Our Unconscious Economic Theories
|June 1, 2002||Posted by Staff under Uncategorized|
Our Unconscious Economic Theories
Georgism: ideas that have fallen on stony ground
Why have the economic views commonly known as Georgism or geoism not become more popular? Perhaps, says author Ian Lambert, people in our civilization hold unconscious assumptions about economics that preclude, or make it difficult to understand, the Georgist viewpoint.
We are reprinting Lambert’s important presentation on this subject in weekly installments.
by Ian Lambert
Ask many ordinary people what their beliefs about economics are and you will often get the response: “Well, I really don’t have any”. Don’t you believe it! The truth is that we all have beliefs; it is impossible to proceed without them. C.S. Peirce defined a belief as “that upon which you are prepared to act”. Anyone who tries to make a rational decision has to base it on something; what he bases it on are his beliefs. The truth is not that we do not have economic beliefs, merely that for most people they are a chaotic collection of assumptions and prejudices, ill-organized and frequently incompatible. Even if we are not consciously aware of the basis of some of our decisions, there must be something in the subconscious on which they are based.
I see one of our important tasks as being to help people to articulate their economic beliefs for themselves. Until this is done, such beliefs are not truly open to analysis and criticism not for the individual subject whose beliefs they are.
“The ideas of economists and political philosophers, both when they are right and when they are wrong, are more powerful than is commonly understood. Indeed the world is ruled by little else. Practical men, who believe themselves to be quite exempt from any intellectual influences, are usually the slaves of some defunct economist.”
— John Maynard Keynes
The General Theory of Employment Interest and Money
It is my belief that the principal reason why Georgist proposals have failed to appeal in this century to the public at large (including academics and intellectuals) is because they run counter to very deeply held beliefs; these beliefs are so profoundly held that, even when people follow the logic of Georgist arguments, they still feel distinctly uneasy about them. Henry George, like Keynes, well understood the profound force of economic ideas. As he pointed out in “The Science of Political Economy”, the issues in political economy are not ones which the average person can face afresh, with no prejudices; on the contrary, all of us play our part in the economy and have had to devise, consciously or subconsciously, our own set of beliefs to enable us to do so. (This is why it is so much easier to inculcate Georgist concepts and ideas in the minds of children and students than in the minds of adults.)
“In proposing to my readers to go with me in an attempt to work out the main principles of political economy, I am not asking them to think of matters they have never thought of before, but merely to think of them in a careful and systematic way. For we all have some sort of political economy….. few men honestly confess an ignorance of political economy….. There are many who say that they know nothing of political economy – many indeed who do not know what the term means. Yet these very men hold at the same time and with the utmost confidence opinions upon matters that belong to political economy, such as the causes which affect wages and prices and profits, the effect of tariffs, the influence of labor-saving machinery, the function and proper substance of money, the reason of “hard times” or “good times” and so on.” – Henry George (SPE).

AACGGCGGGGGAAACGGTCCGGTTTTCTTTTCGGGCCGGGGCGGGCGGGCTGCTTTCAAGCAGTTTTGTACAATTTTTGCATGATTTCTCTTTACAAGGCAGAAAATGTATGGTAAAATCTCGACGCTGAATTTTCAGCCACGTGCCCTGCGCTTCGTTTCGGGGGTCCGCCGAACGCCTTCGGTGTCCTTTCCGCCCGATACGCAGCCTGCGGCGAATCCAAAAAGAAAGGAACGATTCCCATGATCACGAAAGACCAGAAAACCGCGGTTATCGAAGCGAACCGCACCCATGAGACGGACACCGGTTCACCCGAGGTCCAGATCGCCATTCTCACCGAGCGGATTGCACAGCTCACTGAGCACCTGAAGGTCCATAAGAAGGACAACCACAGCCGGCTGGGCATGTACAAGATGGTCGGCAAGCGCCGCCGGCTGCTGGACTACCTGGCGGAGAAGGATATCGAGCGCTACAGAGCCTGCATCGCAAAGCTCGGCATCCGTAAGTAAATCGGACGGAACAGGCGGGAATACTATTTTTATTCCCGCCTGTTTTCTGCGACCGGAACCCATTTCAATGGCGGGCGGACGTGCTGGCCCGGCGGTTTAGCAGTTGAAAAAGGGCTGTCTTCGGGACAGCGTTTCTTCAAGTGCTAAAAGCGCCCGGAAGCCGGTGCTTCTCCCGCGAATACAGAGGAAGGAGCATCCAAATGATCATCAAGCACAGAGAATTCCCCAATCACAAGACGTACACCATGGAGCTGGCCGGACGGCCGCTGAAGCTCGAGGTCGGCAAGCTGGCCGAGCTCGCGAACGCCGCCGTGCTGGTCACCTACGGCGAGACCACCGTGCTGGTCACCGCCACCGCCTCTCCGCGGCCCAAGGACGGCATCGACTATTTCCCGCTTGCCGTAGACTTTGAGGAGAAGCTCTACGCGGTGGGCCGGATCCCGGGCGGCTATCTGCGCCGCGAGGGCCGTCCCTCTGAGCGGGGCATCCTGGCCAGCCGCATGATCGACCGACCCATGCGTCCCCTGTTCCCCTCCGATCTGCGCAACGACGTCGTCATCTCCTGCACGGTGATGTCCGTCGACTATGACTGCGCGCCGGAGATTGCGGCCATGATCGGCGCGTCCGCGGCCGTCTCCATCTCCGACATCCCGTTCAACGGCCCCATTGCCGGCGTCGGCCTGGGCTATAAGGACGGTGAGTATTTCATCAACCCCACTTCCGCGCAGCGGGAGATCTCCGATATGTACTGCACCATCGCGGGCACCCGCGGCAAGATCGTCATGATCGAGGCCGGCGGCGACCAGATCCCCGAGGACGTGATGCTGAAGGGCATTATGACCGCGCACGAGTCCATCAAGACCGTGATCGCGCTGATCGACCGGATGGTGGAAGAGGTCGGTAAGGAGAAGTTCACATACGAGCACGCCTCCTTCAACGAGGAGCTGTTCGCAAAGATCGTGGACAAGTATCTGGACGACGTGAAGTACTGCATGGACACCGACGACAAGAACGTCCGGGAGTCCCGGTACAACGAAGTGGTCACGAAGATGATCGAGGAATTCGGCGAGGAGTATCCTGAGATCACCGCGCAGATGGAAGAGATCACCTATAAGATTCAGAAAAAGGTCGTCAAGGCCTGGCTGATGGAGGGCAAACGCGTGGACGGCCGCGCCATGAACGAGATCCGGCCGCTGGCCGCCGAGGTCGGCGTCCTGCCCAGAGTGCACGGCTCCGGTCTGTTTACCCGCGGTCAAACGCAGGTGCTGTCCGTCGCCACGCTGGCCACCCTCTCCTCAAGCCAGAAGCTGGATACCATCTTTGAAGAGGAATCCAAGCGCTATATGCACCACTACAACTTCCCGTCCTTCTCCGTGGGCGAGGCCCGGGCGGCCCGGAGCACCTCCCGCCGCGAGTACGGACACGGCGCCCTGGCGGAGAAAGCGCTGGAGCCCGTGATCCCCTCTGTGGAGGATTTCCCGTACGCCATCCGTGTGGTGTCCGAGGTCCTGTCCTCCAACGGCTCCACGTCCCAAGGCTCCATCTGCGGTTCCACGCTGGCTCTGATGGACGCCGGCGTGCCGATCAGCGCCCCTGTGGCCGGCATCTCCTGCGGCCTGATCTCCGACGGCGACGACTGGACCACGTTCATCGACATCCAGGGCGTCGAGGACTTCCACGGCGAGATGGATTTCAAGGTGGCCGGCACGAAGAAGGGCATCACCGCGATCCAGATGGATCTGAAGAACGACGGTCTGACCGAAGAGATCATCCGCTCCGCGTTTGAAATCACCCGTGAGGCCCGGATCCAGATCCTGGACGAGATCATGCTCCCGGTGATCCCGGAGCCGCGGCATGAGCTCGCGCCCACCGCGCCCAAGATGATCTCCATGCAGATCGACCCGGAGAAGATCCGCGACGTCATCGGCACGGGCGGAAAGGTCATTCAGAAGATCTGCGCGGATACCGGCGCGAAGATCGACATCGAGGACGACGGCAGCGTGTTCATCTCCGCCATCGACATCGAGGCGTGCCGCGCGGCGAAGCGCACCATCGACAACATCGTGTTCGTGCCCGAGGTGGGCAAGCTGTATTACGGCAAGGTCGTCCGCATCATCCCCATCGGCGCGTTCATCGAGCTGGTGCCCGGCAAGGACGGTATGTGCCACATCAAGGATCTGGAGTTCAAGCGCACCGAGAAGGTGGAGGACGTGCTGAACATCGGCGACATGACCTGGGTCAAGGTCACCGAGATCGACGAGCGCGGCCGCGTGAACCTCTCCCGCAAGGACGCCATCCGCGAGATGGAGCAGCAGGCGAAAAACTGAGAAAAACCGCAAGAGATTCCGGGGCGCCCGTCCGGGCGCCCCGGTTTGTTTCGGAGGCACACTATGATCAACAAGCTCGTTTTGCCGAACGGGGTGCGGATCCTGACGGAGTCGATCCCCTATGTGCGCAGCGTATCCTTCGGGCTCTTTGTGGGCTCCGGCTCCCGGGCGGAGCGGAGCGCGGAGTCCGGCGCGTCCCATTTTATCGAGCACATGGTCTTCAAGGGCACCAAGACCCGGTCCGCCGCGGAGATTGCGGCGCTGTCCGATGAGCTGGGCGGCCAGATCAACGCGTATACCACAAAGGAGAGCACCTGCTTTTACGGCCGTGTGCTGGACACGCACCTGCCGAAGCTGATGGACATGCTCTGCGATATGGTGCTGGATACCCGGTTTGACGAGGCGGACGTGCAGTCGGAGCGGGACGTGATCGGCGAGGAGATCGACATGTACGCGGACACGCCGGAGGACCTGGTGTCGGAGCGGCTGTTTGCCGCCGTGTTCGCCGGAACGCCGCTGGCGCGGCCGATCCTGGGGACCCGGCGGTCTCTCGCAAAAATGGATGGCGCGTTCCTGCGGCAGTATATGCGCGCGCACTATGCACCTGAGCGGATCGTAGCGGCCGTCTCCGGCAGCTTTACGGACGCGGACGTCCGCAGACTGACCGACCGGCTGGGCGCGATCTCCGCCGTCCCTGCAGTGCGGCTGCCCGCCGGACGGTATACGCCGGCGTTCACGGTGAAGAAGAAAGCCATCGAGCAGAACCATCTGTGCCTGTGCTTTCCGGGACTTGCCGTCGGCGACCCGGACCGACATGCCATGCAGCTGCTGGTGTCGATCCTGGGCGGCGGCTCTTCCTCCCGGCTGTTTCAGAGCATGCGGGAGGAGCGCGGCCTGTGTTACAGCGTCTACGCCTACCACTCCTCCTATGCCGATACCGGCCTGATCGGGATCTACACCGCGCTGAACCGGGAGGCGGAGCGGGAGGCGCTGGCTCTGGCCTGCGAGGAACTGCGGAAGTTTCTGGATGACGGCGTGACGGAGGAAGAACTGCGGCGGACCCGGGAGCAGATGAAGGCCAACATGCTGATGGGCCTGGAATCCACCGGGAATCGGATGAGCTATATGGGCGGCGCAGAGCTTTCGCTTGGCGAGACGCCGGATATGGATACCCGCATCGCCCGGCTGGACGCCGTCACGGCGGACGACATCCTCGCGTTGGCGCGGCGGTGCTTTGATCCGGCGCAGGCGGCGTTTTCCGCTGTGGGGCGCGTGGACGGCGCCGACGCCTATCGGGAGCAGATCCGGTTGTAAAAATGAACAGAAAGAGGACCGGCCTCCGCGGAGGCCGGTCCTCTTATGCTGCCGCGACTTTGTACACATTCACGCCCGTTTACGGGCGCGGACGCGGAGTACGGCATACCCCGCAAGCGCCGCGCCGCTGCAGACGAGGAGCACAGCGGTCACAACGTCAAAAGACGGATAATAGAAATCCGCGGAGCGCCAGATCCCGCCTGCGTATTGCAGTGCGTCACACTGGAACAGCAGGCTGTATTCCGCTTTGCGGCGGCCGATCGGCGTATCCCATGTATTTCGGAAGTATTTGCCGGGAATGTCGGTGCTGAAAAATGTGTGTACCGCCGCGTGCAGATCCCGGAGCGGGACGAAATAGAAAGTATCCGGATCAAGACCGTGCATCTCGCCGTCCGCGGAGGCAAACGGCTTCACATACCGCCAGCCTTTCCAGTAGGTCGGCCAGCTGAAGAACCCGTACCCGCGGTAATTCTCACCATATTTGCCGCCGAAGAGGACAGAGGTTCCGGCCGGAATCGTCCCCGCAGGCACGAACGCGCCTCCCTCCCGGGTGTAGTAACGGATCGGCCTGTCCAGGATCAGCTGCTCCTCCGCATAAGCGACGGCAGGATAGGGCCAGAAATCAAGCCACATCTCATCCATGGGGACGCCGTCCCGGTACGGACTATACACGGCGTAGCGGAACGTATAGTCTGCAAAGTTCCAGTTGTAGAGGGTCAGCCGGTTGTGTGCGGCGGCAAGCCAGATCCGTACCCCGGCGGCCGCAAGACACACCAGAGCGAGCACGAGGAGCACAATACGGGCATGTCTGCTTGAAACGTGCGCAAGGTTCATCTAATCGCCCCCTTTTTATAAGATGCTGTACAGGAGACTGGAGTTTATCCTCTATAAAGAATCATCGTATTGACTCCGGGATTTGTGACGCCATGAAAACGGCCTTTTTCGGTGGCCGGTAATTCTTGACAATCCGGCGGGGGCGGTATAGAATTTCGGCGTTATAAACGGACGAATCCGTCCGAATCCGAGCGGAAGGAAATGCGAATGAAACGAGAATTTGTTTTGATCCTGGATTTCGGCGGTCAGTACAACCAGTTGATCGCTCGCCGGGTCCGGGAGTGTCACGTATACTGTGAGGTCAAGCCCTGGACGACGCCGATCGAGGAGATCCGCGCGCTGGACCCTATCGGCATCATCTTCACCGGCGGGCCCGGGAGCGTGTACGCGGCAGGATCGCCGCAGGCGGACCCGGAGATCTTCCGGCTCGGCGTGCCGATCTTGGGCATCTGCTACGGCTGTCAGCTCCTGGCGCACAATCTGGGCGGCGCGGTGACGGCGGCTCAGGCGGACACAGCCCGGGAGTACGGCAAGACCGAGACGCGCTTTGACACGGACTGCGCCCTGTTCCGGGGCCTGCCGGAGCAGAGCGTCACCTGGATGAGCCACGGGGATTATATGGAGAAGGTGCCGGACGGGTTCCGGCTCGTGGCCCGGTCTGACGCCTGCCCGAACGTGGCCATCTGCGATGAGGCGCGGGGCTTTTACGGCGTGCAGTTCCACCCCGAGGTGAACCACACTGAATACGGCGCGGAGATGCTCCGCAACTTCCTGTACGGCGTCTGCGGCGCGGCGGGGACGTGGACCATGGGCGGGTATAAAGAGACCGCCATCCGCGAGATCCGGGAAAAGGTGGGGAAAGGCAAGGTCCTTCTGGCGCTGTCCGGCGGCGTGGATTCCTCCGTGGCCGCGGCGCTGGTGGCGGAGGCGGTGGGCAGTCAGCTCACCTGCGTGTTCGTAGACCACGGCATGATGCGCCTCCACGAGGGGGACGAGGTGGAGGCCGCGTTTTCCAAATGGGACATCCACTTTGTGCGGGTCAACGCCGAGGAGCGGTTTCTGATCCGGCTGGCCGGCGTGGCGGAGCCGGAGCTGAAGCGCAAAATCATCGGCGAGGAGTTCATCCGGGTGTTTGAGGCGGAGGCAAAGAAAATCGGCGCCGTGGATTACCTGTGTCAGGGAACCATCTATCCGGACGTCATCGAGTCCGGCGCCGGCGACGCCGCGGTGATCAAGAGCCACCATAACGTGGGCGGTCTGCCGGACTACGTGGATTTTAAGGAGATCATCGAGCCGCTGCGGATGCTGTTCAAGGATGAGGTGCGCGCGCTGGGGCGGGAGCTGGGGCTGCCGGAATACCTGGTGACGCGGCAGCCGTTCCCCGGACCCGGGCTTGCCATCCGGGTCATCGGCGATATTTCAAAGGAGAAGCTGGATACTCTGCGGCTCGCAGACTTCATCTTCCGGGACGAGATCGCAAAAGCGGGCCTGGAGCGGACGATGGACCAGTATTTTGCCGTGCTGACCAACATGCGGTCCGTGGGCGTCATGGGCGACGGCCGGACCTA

We must help people to debunk the morass of conflicting and unreasoned beliefs which form their current economic and political prejudices. Much of Henry George’s work was devoted to doing precisely this; “Protection or Free Trade” is the paradigm example, but much of “Progress and Poverty” and “The Science of Political Economy” is also devoted to this; and in this century, Henry Hazlitt’s “Economics in One Lesson” is an excellent example of the same process.
We should be under no illusions, however, that having completed such a task our objective will be anywhere near accomplished. We should not set forth to cast out one devil only to see a worse one enter in. This is the great danger of iconoclasm. We all need beliefs, even to cope with the most mundane choices in everyday life. We cannot empty the mind in this sense; it is like a siphon from which we can only eject existing beliefs by drawing in fresh ones. Indeed, it is surely our innate knowledge of this that makes us cling so forcefully to our existing beliefs rather than let ourselves be denuded of them. Setting out merely to explode myths, therefore, will not win us converts. Such a policy is only likely to result in Georgism being hijacked by unscrupulous political factions, opposed to what we are opposed to, but for very different reasons.
The great failure of Georgism this century has been the failure to put Georgist ideas (as opposed to Georgist measures) into currency, particularly in universities, colleges and other institutions whose business it is to generate and analyze ideas. Moreover, what modern economics lacks, more than anything else, is a fount of new ideas. Georgists cannot realistically expect to compete with institutions and bodies whose enterprise is based on the amassing and analysis of vast amounts of data. Nor should they want to. Our task must be to undermine conventional economics — not to show that its logical processes are flawed, but rather to show that its premisses are flawed.
In this paper, I propose to consider certain themes and ideas which lie at the very heart of Georgism and the curious psychological deafness to which it has become subject in this century.
1. Cultural Relativism